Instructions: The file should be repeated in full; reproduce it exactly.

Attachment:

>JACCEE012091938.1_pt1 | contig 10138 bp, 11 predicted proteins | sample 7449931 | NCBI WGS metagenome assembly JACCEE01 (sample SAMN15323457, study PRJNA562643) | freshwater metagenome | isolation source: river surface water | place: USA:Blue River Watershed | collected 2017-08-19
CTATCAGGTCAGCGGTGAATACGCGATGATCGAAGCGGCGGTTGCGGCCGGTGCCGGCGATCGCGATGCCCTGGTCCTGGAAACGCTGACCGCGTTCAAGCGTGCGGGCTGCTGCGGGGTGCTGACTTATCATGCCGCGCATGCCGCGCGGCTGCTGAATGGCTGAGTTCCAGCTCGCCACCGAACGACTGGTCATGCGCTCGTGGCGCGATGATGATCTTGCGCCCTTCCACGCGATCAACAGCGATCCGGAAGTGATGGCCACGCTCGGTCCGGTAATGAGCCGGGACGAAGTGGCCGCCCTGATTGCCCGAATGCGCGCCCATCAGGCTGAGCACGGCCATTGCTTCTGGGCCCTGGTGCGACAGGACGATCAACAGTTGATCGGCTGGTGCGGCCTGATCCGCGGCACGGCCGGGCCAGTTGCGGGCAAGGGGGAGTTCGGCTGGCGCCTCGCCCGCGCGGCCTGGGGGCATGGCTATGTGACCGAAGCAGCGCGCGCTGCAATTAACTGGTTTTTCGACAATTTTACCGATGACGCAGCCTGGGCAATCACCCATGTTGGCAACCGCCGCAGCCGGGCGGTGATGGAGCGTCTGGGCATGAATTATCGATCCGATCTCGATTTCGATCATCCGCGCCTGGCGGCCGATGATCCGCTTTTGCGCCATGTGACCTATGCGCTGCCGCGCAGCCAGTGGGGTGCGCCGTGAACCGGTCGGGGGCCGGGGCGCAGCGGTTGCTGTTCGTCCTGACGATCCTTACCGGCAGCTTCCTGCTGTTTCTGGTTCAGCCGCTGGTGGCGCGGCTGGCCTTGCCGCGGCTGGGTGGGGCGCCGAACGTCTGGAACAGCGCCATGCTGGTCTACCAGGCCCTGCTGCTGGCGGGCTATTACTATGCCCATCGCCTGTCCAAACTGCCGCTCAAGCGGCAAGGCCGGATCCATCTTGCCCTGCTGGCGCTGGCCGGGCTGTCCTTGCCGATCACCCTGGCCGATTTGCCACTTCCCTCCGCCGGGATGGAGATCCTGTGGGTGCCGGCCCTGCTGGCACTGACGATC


>JACCEE012091938.1_pt1 | contig 10138 bp, 11 predicted proteins | sample 7449931 | NCBI WGS metagenome assembly JACCEE01 (sample SAMN15323457, study PRJNA562643) | freshwater metagenome | isolation source: river surface water | place: USA:Blue River Watershed | collected 2017-08-19
CTATCAGGTCAGCGGTGAATACGCGATGATCGAAGCGGCGGTTGCGGCCGGTGCCGGCGATCGCGATGCCCTGGTCCTGGAAACGCTGACCGCGTTCAAGCGTGCGGGCTGCTGCGGGGTGCTGACTTATCATGCCGCGCATGCCGCGCGGCTGCTGAATGGCTGAGTTCCAGCTCGCCACCGAACGACTGGTCATGCGCTCGTGGCGCGATGATGATCTTGCGCCCTTCCACGCGATCAACAGCGATCCGGAAGTGATGGCCACGCTCGGTCCGGTAATGAGCCGGGACGAAGTGGCCGCCCTGATTGCCCGAATGCGCGCCCATCAGGCTGAGCACGGCCATTGCTTCTGGGCCCTGGTGCGACAGGACGATCAACAGTTGATCGGCTGGTGCGGCCTGATCCGCGGCACGGCCGGGCCAGTTGCGGGCAAGGGGGAGTTCGGCTGGCGCCTCGCCCGCGCGGCCTGGGGGCATGGCTATGTGACCGAAGCAGCGCGCGCTGCAATTAACTGGTTTTTCGACAATTTTACCGATGACGCAGCCTGGGCAATCACCCATGTTGGCAACCGCCGCAGCCGGGCGGTGATGGAGCGTCTGGGCATGAATTATCGATCCGATCTCGATTTCGATCATCCGCGCCTGGCGGCCGATGATCCGCTTTTGCGCCATGTGACCTATGCGCTGCCGCGCAGCCAGTGGGGTGCGCCGTGAACCGGTCGGGGGCCGGGGCGCAGCGGTTGCTGTTCGTCCTGACGATCCTTACCGGCAGCTTCCTGCTGTTTCTGGTTCAGCCGCTGGTGGCGCGGCTGGCCTTGCCGCGGCTGGGTGGGGCGCCGAACGTCTGGAACAGCGCCATGCTGGTCTACCAGGCCCTGCTGCTGGCGGGCTATTACTATGCCCATCGCCTGTCCAAACTGCCGCTCAAGCGGCAAGGCCGGATCCATCTTGCCCTGCTGGCGCTGGCCGGGCTGTCCTTGCCGATCACCCTGGCCGATTTGCCACTTCCCTCCGCCGGGATGGAGATCCTGTGGGTGCCGGCCCTGCTGGCACTGACGATC